Impact of reduced cerebral perfusion pressure on outcome after severe traumatic brain injury is dependent on brain tissue oxygen pressure


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Inproceedings: an article in a conference proceedings.
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Abstract (Abstract): shot summary in a article that contain essentials elements presented during a scientific conference, lecture or from a poster.
Impact of reduced cerebral perfusion pressure on outcome after severe traumatic brain injury is dependent on brain tissue oxygen pressure
Title of the conference
23rd Annual Meeting of the European Society of Intensive Care Medicine
Oddo M., Levine J.M., Frangos S., Maloney-Wilensky E., Leroux P.D.
Barcelona, Spain, October 9-13, 2010
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Issued date
Intensive Care Medicine
Meeting Abstract
INTRODUCTION. Reduced cerebral perfusion pressure (CPP) may worsen secondary damage and outcome after severe traumatic brain injury (TBI), however the optimal management of CPP is still debated. STUDY HYPOTHESIS: We hypothesized that the impact of CPP on outcome is related to brain tissue oxygen tension (PbtO2) level and that reduced CPP may worsen TBI prognosis when it is associated with brain hypoxia. DESIGN. Retrospective analysis of prospective database.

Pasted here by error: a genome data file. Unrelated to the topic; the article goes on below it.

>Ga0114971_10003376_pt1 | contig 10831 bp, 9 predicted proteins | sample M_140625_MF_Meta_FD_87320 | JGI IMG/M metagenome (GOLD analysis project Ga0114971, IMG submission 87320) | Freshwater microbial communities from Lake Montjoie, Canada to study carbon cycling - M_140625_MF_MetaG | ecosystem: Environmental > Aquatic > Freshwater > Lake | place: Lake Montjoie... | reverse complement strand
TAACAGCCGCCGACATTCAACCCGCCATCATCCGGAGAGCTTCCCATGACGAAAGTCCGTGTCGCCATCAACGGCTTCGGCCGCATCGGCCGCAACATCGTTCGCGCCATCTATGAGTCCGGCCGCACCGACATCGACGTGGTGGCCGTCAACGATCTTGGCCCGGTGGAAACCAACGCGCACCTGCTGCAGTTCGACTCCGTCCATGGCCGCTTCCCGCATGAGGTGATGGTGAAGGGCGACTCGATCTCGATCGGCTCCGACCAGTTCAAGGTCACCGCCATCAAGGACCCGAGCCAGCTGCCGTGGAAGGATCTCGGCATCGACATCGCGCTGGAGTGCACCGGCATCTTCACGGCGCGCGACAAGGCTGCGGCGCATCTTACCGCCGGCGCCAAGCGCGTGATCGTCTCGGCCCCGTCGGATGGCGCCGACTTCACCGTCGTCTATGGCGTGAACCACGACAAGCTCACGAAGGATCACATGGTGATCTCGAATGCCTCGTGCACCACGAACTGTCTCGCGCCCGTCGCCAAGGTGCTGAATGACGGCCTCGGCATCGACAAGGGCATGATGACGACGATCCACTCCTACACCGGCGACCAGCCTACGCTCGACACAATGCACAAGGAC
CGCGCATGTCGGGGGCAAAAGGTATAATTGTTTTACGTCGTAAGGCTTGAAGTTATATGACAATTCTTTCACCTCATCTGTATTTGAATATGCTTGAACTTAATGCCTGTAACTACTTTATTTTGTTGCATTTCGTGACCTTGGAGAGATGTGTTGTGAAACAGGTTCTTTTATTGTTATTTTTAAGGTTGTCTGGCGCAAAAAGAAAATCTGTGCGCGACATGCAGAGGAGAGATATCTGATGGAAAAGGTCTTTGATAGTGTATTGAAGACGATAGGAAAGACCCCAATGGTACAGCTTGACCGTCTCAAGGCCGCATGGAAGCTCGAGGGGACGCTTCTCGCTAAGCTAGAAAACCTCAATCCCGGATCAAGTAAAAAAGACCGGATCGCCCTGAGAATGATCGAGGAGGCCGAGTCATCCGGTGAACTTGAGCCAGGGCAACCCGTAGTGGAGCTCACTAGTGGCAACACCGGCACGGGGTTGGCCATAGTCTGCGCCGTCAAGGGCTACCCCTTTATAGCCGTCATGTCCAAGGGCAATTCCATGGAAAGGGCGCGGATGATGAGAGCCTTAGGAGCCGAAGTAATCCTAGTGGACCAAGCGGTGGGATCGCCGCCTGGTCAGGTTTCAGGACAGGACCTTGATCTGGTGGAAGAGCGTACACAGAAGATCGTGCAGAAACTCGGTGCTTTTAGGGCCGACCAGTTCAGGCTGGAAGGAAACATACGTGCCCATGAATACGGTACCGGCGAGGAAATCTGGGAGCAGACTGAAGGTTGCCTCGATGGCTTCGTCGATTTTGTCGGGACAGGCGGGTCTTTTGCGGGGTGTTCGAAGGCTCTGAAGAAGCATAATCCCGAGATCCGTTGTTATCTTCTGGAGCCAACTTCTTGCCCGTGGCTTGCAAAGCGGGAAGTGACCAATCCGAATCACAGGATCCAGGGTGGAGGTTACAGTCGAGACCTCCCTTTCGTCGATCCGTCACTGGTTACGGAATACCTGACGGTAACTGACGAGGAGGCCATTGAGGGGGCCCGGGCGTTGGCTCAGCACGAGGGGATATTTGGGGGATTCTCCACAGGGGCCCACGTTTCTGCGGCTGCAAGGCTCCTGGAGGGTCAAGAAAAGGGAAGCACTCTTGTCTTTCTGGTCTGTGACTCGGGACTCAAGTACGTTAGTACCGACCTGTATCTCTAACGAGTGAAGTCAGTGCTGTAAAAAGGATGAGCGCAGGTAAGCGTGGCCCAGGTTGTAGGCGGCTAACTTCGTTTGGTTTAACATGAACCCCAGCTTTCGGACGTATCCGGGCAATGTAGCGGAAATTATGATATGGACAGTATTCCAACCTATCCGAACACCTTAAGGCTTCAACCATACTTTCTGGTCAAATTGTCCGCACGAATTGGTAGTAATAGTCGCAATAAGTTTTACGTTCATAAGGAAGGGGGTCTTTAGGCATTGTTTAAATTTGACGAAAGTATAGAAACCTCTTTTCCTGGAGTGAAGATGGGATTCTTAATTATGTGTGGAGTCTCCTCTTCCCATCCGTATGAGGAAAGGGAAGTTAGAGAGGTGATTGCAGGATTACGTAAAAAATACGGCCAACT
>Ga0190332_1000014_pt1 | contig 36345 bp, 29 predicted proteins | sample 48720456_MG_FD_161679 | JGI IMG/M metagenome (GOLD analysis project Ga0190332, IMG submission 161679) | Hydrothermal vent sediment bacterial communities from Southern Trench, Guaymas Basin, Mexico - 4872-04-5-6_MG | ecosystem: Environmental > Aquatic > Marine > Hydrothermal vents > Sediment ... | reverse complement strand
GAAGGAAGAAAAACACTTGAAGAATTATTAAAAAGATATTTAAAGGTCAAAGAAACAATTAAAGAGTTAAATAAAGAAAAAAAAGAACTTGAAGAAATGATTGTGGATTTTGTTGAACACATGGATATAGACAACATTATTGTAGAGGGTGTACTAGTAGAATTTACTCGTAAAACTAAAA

METHODS. We analyzed 103 patients with severe TBI who underwent continuous PbtO2 and CPP monitoring for an average of 5 days. For each patient, duration of reduced CPP (\60 mm Hg) and brain hypoxia (PbtO2\15 mm Hg for[30 min [1]) was calculated with linear interpolation method and the relationship between CPP and PbtO2 was analyzed with Pearson's linear correlation coefficient. Outcome at 30 days was assessed with the Glasgow Outcome Score (GOS), dichotomized as good (GOS 4-5) versus poor (GOS 1-3). Multivariable associations with outcome were analyzed with stepwise forward logistic regression.
RESULTS. Reduced CPP (n=790 episodes; mean duration 10.2 ± 12.3 h) was observed in 75 (74%) patients and was frequently associated with brain hypoxia (46/75; 61%). Episodes where reduced CPP were associated with normal brain oxygen did not differ significantly between patients with poor versus those with good outcome (8.2 ± 8.3 vs. 6.5 ± 9.7 h; P=0.35). In contrast, time where reduced CPP occurred simultaneously with brain hypoxia was longer in patients with poor than in those with good outcome (3.3±7.4 vs. 0.8±2.3 h; P=0.02). Outcome was significantly worse in patients who had both reduced CPP and brain hypoxia (61% had GOS 1-3 vs. 17% in those with reduced CPP but no brain hypoxia; P\0.01). Patients in whom a positive CPP-PbtO2 correlation (r[0.3) was found also were more likely to have poor outcome (69 vs. 31% in patients with no CPP-PbtO2 correlation; P\0.01). Brain hypoxia was an independent risk factor of poor prognosis (odds ratio for favorable outcome of 0.89 [95% CI 0.79-1.00] per hour spent with a PbtO2\15 mm Hg; P=0.05, adjusted for CPP, age, GCS, Marshall CT and APACHE II).
CONCLUSIONS. Low CPP may significantly worsen outcome after severe TBI when it is associated with brain tissue hypoxia. PbtO2-targeted management of CPP may optimize TBI therapy and improve outcome of head-injured patients.
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11/11/2010 15:45
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20/08/2019 13:11
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